Mar 19, 2019 08:11 PM

Logistics, Games and More: China’s Big Tech Moves This Month

ByteDance’s headquarters in Beijing on Feb. 25. Photo: VCG
ByteDance’s headquarters in Beijing on Feb. 25. Photo: VCG

China’s tech sector is abuzz with merger and acquisition activity, including big moves by Alibaba, ByteDance and Maoyan.

Here’s Caixin’s round-up of the deals and why they matter:

1.Alibaba strengthens logistics foothold

Alibaba Group Holding Ltd. announced early this month that it will pay 4.66 billion yuan ($693.87 million) to acquire an undisclosed stake in leading logistics firm STO Express.

The deal will further tighten the e-commerce behemoth’s grip on China’s booming logistics sector. With the tie-up, Alibaba will hold investments in four of China’s five most influential private logistics companies.

Early last year, Alibaba led a $1.38 billion investment round to buy about 10% of New York-listed ZTO Express (Cayman) Inc. It also owns 11% of Shanghai-listed YTO Express Group Co. Ltd. and 27.9% of Best Logistics.

Unlike smaller rival Inc., Alibaba doesn’t have its own warehouses and relies on third-party couriers to deliver its goods. This means some of its parcels can take a few days to reach consumers. Alibaba has said it aims to deliver parcels within 24 hours in China and 72 hours globally.

2. ByteDance’s move into lucrative games sector

ByteDance Ltd., which owns the popular short video app Douyin, known as TikTok overseas, has acquired Shanghai-based gaming startup Mokun Technology.

The move signals the startup’s eagerness to tap China’s addiction to online games. The nation has an estimated 626 million gamers, almost twice the population of the United States.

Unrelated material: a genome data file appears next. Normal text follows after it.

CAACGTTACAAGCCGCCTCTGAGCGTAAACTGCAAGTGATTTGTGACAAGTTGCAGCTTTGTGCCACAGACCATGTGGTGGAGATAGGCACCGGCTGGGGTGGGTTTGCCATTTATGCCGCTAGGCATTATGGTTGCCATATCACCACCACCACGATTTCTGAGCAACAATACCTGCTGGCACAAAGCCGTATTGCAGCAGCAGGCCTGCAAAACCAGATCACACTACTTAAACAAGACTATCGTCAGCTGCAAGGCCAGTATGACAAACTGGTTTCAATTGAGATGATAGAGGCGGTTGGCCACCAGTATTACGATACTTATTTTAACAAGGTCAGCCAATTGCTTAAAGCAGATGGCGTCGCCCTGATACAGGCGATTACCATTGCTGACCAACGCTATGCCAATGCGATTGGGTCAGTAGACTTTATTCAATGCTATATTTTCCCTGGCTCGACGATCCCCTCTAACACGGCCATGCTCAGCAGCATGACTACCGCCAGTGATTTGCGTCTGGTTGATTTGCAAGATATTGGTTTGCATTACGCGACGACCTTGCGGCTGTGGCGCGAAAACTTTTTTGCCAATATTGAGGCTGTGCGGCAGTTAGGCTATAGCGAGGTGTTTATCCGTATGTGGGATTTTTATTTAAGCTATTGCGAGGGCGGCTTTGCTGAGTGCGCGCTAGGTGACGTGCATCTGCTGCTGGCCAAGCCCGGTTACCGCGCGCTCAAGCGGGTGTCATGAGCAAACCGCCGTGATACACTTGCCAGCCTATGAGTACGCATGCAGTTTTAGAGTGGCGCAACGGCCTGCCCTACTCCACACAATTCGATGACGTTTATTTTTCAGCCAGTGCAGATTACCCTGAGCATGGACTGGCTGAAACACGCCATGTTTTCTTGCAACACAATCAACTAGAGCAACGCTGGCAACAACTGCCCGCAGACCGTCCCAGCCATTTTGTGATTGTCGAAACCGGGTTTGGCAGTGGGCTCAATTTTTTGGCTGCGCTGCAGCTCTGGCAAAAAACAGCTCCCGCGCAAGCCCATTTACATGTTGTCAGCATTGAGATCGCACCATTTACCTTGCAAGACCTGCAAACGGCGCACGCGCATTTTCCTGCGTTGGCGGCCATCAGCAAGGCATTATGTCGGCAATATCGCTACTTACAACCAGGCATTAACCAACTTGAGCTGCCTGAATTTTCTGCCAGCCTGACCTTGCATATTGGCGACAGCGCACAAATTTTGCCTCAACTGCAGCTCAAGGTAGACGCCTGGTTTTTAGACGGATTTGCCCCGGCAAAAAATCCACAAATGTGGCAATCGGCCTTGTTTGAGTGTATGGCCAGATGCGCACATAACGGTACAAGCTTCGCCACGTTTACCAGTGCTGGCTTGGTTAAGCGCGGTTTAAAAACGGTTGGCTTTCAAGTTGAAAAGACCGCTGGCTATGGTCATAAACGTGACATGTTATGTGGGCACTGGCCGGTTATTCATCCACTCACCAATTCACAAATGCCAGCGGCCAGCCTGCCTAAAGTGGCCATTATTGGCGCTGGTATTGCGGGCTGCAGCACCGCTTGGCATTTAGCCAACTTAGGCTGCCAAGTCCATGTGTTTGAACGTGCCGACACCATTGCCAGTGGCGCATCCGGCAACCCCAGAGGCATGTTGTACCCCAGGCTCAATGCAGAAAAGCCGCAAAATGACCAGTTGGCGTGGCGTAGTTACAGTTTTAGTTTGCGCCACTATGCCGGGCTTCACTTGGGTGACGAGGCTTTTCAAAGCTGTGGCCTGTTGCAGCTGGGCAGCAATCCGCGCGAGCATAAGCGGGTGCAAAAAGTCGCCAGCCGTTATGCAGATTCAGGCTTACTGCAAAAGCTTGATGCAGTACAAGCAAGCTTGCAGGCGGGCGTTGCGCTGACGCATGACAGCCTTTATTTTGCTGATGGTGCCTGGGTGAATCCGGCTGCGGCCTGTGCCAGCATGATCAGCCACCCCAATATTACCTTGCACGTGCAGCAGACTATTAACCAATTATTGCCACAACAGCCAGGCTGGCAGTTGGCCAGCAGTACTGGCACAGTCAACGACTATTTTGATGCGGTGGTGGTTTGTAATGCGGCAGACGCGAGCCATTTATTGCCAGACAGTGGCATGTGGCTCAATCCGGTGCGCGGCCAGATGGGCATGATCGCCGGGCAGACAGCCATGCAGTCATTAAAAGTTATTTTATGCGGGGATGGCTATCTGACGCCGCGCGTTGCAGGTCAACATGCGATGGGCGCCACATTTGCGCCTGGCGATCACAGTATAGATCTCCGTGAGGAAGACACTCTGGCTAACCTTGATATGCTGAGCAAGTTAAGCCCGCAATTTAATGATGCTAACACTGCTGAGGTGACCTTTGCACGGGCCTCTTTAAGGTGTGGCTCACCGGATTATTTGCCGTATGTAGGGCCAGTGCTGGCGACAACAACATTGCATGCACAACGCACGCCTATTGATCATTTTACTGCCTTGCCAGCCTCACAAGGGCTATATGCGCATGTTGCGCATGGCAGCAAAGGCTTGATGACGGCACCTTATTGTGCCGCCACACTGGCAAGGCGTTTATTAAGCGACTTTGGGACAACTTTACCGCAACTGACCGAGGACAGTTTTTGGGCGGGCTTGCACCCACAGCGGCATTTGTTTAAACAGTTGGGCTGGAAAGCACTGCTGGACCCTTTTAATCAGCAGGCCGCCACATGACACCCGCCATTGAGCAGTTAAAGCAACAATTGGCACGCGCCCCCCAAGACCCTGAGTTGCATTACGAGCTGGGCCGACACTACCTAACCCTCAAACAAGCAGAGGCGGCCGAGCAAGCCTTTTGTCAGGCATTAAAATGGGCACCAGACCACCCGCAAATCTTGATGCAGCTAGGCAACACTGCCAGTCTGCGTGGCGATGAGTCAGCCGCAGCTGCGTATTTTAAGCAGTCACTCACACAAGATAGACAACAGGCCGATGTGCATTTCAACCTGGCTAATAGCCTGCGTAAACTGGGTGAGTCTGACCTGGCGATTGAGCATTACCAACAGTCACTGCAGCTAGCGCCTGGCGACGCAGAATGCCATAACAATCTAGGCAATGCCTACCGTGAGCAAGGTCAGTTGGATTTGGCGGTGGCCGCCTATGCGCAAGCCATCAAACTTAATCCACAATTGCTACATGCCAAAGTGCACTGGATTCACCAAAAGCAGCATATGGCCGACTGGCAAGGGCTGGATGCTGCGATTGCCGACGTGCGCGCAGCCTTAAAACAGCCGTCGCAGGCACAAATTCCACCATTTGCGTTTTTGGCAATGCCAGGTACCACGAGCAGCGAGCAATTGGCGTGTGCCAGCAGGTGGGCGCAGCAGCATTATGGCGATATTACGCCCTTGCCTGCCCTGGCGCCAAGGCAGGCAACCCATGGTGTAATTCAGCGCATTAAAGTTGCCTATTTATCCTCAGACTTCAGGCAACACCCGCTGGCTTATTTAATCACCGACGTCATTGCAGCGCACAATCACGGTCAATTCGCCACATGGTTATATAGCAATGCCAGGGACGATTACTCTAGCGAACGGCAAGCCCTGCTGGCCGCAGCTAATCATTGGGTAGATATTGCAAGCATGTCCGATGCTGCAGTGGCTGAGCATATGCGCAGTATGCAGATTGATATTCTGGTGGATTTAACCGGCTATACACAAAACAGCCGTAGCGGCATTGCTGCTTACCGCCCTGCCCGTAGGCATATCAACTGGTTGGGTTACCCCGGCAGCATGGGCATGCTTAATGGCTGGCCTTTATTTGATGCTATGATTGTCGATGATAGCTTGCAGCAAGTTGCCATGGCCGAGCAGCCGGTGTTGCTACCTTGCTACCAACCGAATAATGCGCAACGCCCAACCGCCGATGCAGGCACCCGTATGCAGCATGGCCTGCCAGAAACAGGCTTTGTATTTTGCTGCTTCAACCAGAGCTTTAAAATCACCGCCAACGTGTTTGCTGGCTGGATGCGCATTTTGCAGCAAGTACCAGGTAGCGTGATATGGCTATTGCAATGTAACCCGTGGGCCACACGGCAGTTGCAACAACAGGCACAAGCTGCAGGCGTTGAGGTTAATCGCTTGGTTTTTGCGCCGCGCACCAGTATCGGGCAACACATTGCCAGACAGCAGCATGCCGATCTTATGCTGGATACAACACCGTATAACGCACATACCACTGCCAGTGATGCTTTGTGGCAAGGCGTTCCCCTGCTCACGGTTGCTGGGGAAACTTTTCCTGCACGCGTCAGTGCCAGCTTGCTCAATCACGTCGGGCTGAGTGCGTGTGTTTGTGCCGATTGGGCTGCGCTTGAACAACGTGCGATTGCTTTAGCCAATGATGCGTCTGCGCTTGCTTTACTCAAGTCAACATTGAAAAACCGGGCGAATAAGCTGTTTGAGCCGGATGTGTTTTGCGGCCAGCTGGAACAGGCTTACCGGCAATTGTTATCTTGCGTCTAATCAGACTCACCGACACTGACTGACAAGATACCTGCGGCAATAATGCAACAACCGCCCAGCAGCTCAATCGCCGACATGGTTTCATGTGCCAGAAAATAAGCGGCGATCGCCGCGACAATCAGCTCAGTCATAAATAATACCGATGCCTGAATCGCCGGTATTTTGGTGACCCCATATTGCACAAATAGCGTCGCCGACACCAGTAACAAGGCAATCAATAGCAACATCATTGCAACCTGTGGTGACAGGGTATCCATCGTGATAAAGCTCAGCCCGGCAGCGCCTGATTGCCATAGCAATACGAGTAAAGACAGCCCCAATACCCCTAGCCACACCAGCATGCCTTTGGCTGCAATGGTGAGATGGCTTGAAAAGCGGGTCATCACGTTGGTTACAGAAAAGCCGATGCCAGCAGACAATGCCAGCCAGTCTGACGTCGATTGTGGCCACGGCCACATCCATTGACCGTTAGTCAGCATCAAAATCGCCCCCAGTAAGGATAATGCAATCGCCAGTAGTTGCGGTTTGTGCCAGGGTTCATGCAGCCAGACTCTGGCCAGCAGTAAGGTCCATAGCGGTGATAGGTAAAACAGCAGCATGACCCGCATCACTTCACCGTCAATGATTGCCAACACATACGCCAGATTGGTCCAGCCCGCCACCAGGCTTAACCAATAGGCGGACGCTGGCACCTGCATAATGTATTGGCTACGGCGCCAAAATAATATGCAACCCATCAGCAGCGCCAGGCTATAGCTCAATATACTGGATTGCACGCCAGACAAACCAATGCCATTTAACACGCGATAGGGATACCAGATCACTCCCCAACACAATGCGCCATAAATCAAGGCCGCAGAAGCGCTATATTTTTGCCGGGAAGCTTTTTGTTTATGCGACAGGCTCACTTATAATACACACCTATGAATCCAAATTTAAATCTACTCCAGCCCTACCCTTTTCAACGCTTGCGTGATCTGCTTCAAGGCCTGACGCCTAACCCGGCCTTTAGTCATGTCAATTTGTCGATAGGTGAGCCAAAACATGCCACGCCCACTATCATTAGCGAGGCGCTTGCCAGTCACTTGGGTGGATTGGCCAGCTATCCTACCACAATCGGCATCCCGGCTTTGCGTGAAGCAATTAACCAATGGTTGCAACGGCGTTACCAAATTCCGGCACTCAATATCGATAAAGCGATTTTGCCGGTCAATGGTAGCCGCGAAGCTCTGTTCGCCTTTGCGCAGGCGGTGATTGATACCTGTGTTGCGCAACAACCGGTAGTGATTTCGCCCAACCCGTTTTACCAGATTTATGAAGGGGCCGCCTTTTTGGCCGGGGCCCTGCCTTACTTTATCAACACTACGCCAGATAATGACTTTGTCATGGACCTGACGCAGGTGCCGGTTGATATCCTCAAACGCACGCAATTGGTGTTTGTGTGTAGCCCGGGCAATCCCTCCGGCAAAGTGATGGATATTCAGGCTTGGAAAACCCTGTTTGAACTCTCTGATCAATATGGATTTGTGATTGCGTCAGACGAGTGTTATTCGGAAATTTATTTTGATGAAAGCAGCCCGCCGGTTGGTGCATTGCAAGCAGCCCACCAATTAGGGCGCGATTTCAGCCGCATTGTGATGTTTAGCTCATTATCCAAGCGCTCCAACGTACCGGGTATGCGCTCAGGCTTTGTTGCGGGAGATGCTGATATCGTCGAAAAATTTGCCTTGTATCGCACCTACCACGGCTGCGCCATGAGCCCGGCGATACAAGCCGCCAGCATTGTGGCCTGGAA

Douyin tested the waters last month, debuting its first in-app game, “Music Jumping Ball.” In addition, Douyin now allows third-party developers to launch games on its platform.

ByteDance is the world’s most valuable unicorn — a startup worth more than $1 billion. It’s widely seen as a rising challenger to China’s now-established “BAT” firms — China’s biggest tech trio — Baidu, Alibaba Group and Tencent.

Mokun was founded in 2013. Its title “Fighter of the Destiny” raked in nearly 200 million yuan in the month after it launched.

3. Maoyan diversifies into movie production houses

Movie-ticketing platform Maoyan struck a deal with a film production house on March 12, forking out HK$390 million ($50 million) for a 7.5% stake in Huanxi Media Group Ltd.

The move follows in the footsteps of Alibaba, which invested in two studios in January. Technology heavyweights including Tencent and iQiYi have also been flexing their muscles in the world’s second-largest cinema market.

China again posted record box office takings last year, fueled by best-selling domestic productions. It’s projected to overtake North America in the near future.

Tencent-backed Maoyan raised $250 million in its initial public offering on the Hong Kong Stock Exchange in February. Its recent deal with Hong Kong-listed Huanxi gives Maoyan the right to co-invest in, as well as promote and distribute Huanxi film and TV projects.

Huanxi is backed by a slew of directing talent, including internationally renowned filmmakers Wong Kar-wai and Jia Zhangke.

Jason Tan contributed to this report.

Contact reporter Tang Ziyi (

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